Nitrogen-containing bisphosphonates (n-BP) effectively control dysregulated bone turnover, osteolytic lesions of cancer metastasis and have anti-tumor activities. Unfortunately, osteonecrosis of the jaw (ONJ) is a major complication of n-BP therapy. Reasons for jaw-specific location of n-BP related osteonecrosis are unclear making it challenging to design targeted therapies. n-BPs act on osteoclasts and cancer cells by blocking the farnesyl pyrophosphate (FPP) synthase in the mevalonate signaling pathway;the outcome is loss of prenylation of small GTPase signaling proteins and dysregulation of cell survival and differentiation. We have shown that orofacial bone marrow stromal cells or bone mesenchymal stem cells (BMSCs) from neural crest-derived maxilla/mandible (OFMSCs) are highly proliferative with long population doublings relative to those of mesoderm-derived iliac bone (ICMSCs) and long bones (LBMSCs). Therefore, they may readily succumb to n-BP similar to rapidly proliferative cancer cells. Our preliminary studies showed that OFMSCs are indeed more sensitive to n-BP than ICMSCs based on enhanced n-BP uptake, slow elimination from the cytosol, decreased survival and decreased osteogenic differentiation. We hypothesize that sensitivity of OFMSCs to n-BP contributes in part to initiation of ONJ based on site-dependent n-BP uptake, intracellular processing, inhibition of FPP synthase in the mevalonate pathway and consequent loss of prenylation of small GTPase signaling proteins.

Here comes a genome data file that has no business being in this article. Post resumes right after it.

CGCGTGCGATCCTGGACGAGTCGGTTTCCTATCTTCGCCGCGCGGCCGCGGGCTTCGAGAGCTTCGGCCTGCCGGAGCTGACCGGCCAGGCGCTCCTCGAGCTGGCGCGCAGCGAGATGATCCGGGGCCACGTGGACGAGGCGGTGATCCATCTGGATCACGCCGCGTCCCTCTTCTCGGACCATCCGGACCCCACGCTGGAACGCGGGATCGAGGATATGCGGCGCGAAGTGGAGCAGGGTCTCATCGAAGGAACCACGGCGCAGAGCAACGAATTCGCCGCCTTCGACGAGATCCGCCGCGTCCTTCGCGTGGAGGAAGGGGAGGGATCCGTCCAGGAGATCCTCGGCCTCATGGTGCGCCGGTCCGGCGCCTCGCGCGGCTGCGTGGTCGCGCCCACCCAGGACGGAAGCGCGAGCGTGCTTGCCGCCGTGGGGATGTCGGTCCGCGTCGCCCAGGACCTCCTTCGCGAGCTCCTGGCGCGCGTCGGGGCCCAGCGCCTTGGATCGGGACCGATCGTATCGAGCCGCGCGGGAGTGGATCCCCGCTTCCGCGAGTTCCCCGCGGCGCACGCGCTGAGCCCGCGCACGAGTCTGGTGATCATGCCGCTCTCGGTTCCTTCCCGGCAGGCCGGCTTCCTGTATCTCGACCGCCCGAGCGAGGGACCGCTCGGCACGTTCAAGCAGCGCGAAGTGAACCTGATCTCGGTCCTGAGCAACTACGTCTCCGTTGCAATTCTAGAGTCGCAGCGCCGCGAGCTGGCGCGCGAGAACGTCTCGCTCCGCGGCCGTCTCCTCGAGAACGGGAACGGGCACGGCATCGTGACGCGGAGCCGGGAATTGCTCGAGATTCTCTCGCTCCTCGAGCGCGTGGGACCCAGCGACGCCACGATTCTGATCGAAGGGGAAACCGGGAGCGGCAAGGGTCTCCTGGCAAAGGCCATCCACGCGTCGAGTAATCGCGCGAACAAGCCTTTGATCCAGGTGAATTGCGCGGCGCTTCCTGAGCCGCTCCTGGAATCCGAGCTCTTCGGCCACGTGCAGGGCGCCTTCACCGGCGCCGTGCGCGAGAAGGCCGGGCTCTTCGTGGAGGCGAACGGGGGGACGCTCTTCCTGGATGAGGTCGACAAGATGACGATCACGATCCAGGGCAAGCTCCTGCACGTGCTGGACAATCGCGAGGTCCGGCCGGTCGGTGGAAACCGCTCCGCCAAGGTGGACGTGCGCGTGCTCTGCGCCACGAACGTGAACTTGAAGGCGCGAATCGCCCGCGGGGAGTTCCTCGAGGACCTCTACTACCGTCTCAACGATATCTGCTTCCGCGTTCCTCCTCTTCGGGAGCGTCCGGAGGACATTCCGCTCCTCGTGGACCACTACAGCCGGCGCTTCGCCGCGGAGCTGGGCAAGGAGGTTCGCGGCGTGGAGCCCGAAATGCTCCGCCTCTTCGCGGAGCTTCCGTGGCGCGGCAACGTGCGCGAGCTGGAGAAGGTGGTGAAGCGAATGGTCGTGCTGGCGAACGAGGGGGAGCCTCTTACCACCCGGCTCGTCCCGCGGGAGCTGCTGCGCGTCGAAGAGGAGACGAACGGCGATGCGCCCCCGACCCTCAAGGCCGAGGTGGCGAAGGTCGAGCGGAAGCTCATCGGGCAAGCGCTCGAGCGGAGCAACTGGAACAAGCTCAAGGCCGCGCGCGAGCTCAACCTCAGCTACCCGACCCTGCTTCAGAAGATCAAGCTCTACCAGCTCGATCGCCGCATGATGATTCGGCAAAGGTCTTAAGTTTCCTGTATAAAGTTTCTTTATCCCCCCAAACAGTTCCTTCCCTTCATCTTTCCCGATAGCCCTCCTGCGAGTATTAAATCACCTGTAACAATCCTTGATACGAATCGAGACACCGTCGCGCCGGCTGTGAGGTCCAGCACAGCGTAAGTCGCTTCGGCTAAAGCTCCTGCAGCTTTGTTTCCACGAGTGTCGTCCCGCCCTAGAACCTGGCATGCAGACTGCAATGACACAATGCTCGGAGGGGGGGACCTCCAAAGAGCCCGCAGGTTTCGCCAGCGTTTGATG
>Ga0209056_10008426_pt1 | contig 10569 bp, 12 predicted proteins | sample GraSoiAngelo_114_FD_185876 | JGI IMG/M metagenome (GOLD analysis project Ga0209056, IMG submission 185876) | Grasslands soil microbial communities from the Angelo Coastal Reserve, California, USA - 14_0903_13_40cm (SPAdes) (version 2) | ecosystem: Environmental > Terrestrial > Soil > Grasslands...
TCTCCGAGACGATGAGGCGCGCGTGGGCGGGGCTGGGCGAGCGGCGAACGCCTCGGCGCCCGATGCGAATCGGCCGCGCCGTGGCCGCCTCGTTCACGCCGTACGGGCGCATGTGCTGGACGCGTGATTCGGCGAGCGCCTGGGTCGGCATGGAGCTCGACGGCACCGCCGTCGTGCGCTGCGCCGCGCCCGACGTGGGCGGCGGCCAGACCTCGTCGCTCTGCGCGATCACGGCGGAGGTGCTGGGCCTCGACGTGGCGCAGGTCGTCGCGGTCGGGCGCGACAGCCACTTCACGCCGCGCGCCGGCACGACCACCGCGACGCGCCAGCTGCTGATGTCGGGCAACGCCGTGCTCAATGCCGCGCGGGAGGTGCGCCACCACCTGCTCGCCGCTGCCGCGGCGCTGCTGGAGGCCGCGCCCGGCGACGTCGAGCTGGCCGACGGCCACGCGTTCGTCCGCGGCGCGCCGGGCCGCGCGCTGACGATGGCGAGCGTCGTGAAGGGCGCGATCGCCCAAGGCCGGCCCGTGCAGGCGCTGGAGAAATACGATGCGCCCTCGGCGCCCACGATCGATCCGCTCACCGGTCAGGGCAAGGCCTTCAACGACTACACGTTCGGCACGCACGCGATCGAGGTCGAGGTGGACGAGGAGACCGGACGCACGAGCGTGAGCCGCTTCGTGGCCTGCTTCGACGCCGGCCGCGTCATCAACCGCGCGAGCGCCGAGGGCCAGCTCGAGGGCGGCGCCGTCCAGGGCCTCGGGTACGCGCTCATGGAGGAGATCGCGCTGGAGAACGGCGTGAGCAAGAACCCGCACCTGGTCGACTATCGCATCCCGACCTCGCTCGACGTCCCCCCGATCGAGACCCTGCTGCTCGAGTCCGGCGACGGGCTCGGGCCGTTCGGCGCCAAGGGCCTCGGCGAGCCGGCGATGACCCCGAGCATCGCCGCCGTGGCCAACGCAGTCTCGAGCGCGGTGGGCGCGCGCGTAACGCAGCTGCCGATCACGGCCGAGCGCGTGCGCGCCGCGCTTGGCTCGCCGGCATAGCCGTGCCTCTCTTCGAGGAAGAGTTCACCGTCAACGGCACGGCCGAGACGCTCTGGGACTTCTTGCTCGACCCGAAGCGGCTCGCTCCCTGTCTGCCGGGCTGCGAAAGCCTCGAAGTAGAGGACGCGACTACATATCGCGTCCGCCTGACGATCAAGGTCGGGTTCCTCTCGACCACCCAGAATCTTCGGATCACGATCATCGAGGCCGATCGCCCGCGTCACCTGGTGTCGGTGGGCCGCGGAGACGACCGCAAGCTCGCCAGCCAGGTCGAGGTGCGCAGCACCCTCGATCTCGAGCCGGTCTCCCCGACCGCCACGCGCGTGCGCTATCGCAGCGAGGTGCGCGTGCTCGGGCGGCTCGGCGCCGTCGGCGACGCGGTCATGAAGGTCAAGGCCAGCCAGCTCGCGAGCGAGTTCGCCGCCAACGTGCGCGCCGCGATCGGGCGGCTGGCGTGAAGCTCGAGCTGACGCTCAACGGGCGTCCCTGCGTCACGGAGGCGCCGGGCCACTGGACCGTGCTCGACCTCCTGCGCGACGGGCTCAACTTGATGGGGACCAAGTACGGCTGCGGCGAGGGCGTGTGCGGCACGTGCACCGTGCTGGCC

In aim 1 we will determine how uptake and intracellular trafficking of n-BP in OFMSCs modulates survival and aim 2 will explore BMSC-based therapy to prevent ONJ in a small animal model. The goal is to formulate preventive measures for ONJ.
Bisphosphonate is an effective therapy for bone complications associated with cancer metastasis but a major complication is jaw bone necrosis. We want to understand how jaw bone stem cells readily succumb to effects of bisphosphonate so the complication of jaw necrosis can be prevented.
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